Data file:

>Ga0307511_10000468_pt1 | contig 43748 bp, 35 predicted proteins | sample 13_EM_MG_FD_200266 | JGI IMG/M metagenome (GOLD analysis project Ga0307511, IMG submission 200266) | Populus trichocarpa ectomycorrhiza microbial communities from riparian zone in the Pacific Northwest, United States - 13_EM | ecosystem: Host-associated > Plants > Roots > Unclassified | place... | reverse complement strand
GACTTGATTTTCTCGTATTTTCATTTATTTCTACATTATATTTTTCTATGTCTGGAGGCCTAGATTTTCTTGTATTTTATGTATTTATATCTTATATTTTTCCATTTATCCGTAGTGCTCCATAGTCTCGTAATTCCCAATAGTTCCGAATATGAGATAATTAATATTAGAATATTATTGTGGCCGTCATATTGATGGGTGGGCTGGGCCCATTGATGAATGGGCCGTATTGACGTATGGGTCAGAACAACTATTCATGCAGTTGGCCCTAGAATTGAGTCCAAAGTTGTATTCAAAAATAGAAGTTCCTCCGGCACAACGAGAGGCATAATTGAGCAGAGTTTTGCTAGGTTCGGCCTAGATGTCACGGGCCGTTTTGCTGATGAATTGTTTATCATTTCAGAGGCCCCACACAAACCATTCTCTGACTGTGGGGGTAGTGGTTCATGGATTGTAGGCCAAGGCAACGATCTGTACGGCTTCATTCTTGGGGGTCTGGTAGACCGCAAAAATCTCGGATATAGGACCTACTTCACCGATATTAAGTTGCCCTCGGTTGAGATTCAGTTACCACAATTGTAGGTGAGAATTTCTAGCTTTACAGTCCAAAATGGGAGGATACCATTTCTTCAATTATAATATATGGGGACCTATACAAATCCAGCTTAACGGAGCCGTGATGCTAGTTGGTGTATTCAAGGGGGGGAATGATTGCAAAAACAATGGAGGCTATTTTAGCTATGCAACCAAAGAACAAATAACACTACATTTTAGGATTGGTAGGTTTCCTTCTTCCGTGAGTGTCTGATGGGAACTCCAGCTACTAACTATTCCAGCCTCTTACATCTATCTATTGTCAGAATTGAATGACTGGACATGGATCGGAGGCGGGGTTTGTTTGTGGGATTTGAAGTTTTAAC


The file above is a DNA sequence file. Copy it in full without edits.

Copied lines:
>Ga0307511_10000468_pt1 | contig 43748 bp, 35 predicted proteins | sample 13_EM_MG_FD_200266 | JGI IMG/M metagenome (GOLD analysis project Ga0307511, IMG submission 200266) | Populus trichocarpa ectomycorrhiza microbial communities from riparian zone in the Pacific Northwest, United States - 13_EM | ecosystem: Host-associated > Plants > Roots > Unclassified | place... | reverse complement strand
GACTTGATTTTCTCGTATTTTCATTTATTTCTACATTATATTTTTCTATGTCTGGAGGCCTAGATTTTCTTGTATTTTATGTATTTATATCTTATATTTTTCCATTTATCCGTAGTGCTCCATAGTCTCGTAATTCCCAATAGTTCCGAATATGAGATAATTAATATTAGAATATTATTGTGGCCGTCATATTGATGGGTGGGCTGGGCCCATTGATGAATGGGCCGTATTGACGTATGGGTCAGAACAACTATTCATGCAGTTGGCCCTAGAATTGAGTCCAAAGTTGTATTCAAAAATAGAAGTTCCTCCGGCACAACGAGAGGCATAATTGAGCAGAGTTTTGCTAGGTTCGGCCTAGATGTCACGGGCCGTTTTGCTGATGAATTGTTTATCATTTCAGAGGCCCCACACAAACCATTCTCTGACTGTGGGGGTAGTGGTTCATGGATTGTAGGCCAAGGCAACGATCTGTACGGCTTCATTCTTGGGGGTCTGGTAGACCGCAAAAATCTCGGATATAGGACCTACTTCACCGATATTAAGTTGCCCTCGGTTGAGATTCAGTTACCACAATTGTAGGTGAGAATTTCTAGCTTTACAGTCCAAAATGGGAGGATACCATTTCTTCAATTATAATATATGGGGACCTATACAAATCCAGCTTAACGGAGCCGTGATGCTAGTTGGTGTATTCAAGGGGGGGAATGATTGCAAAAACAATGGAGGCTATTTTAGCTATGCAACCAAAGAACAAATAACACTACATTTTAGGATTGGTAGGTTTCCTTCTTCCGTGAGTGTCTGATGGGAACTCCAGCTACTAACTATTCCAGCCTCTTACATCTATCTATTGTCAGAATTGAATGACTGGACATGGATCGGAGGCGGGGTTTGTTTGTGGGATTTGAAGTTTTAAC